At Peloton, a fitness technology company, a partnership with student loan servicers helps the employer pay off $100 of each employee’s debt per month. Similar benefits are offered by major companies like IBM, Western Union, and Penguin Random House. These companies view the benefit as a win-win—allowing them to attract and retain more talent, while helping their employees get out of debt sooner so they can start making other moves in life, like buying a home or saving for retirement.

And while some career paths that require advanced degrees (like law or medicine) have operated on the assumption that students will take out considerable loans to be paid back after they secure a job, student loan benefits can allow companies in other industries to win over highly educated candidates.

"Peloton wants to be the employer of choice for talented and motivated people, and offering [a] student loan repayment benefit further strengthens our position as best-in-class,” says Amy Stoldt, Peloton’s vice president of people.

At LinkedIn and Certn, paid online courses and training offer opportunities for professional development

At some companies, offering education benefits doesn’t have to mean paying for employees’ college tuition. After all, college isn’t the only way to learn new skills.

At LinkedIn, employees benefit from access to LinkedIn Learning and Lynda.com, which was purchased by LinkedIn in 2015 and includes thousands of online courses in areas from software development to business to graphic design. And at Certn, a people screening service, employees are given funds to take online courses via Udemy and Coursera—even if the topic doesn’t directly relate to their existing role. While quite different from a traditional degree program, these benefits allow employees who already have an education to grow their skill sets during their free time, helping them advance in their careers—all at zero cost to themselves.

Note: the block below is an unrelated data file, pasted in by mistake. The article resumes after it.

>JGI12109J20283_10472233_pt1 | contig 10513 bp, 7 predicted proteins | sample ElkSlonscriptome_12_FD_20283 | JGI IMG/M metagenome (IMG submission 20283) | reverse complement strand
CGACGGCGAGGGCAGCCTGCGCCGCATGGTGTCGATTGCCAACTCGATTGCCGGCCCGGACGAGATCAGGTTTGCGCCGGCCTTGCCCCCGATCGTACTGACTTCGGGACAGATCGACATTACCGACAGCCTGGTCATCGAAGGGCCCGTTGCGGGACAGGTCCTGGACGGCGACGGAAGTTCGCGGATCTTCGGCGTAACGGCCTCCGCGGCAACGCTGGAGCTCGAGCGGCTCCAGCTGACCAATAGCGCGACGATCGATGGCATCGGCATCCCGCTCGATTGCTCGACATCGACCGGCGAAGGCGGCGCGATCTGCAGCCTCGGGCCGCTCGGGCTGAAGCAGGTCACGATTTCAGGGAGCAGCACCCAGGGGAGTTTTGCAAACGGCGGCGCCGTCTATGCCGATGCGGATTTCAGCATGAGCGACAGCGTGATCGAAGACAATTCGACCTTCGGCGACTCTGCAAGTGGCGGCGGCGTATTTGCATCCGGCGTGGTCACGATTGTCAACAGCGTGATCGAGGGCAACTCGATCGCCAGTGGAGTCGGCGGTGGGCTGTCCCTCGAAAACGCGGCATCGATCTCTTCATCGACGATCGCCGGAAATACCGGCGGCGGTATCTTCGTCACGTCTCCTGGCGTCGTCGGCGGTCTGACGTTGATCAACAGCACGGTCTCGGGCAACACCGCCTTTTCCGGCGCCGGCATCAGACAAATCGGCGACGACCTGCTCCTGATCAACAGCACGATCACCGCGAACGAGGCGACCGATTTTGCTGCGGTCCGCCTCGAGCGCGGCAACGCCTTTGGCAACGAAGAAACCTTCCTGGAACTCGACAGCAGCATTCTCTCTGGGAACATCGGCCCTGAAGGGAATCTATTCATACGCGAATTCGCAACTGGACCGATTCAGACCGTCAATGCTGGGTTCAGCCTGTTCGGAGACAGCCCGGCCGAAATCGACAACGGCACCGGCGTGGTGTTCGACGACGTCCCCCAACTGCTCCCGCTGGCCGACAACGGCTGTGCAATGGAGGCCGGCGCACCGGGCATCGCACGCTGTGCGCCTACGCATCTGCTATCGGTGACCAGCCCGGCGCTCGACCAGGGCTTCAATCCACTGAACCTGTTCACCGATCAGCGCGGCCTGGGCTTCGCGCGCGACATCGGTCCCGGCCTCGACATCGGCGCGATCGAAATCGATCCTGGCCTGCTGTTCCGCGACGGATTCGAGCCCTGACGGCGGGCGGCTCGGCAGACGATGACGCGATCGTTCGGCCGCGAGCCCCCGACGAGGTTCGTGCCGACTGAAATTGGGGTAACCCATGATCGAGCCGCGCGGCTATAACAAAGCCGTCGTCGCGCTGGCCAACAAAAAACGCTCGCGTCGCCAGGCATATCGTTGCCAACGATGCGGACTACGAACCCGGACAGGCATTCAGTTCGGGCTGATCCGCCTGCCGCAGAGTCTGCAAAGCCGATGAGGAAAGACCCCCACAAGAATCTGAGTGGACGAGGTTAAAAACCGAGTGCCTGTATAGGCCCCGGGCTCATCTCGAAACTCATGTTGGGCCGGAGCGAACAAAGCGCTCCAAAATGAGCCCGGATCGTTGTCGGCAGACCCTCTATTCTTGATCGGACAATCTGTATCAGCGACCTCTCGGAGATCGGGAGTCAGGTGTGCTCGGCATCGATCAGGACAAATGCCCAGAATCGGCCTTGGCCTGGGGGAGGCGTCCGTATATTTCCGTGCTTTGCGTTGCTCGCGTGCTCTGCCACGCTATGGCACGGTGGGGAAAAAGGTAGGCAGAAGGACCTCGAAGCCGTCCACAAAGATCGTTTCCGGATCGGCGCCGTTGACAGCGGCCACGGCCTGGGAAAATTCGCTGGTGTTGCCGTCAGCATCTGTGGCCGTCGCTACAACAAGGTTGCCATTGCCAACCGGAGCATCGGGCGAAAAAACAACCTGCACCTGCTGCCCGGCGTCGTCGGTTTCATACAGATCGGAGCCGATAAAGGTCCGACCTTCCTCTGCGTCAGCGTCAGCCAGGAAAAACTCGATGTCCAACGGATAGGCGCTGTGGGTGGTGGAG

At a time when the majority of Americans report being disengaged at work, online programs for professional development can provide an opportunity for employees to take charge of their careers. And by subsidizing the cost of professional development and steering employees toward great resources, companies benefit from these programs, too.

Professional development doesn’t have to be a costly benefit. At some companies, this benefit can be as simple as providing a mentorship program, sending employees to local conferences (no flights or hotel rooms required), or pointing them in the direction of free and low-cost courses.

Final thoughts: educational benefits can boost retention, engagement, and company growth

Education benefits can take different forms—from directly paying for employees’ tuition at partner schools, as Walmart and Starbucks are doing, to helping them pay off their student loan debt. And there are less costly options, too, like providing professional development in the form of access to free online courses or mentorship.

But whatever form they may take, these benefits can improve retention and engagement, and boost company growth, while also helping to attract highly educated talent and recent grads who may be burdened with student loan debt. They might even pay for themselves in the long run—which means they’re worth considering for companies of any size.

*Photo from Walmart